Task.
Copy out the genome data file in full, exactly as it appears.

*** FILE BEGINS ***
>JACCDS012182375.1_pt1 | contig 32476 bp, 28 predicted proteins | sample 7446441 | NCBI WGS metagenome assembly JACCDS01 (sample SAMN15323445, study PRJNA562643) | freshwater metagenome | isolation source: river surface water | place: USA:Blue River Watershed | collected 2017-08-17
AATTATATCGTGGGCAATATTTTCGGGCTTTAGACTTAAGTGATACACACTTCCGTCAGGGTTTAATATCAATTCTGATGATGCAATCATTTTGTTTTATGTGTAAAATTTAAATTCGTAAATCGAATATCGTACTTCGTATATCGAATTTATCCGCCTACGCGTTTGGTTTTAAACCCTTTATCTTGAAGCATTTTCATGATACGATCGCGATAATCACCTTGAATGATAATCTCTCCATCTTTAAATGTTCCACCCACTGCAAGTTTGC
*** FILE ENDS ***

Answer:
>JACCDS012182375.1_pt1 | contig 32476 bp, 28 predicted proteins | sample 7446441 | NCBI WGS metagenome assembly JACCDS01 (sample SAMN15323445, study PRJNA562643) | freshwater metagenome | isolation source: river surface water | place: USA:Blue River Watershed | collected 2017-08-17
AATTATATCGTGGGCAATATTTTCGGGCTTTAGACTTAAGTGATACACACTTCCGTCAGGGTTTAATATCAATTCTGATGATGCAATCATTTTGTTTTATGTGTAAAATTTAAATTCGTAAATCGAATATCGTACTTCGTATATCGAATTTATCCGCCTACGCGTTTGGTTTTAAACCCTTTATCTTGAAGCATTTTCATGATACGATCGCGATAATCACCTTGAATGATAATCTCTCCATCTTTAAATGTTCCACCCACTGCAAGTTTGC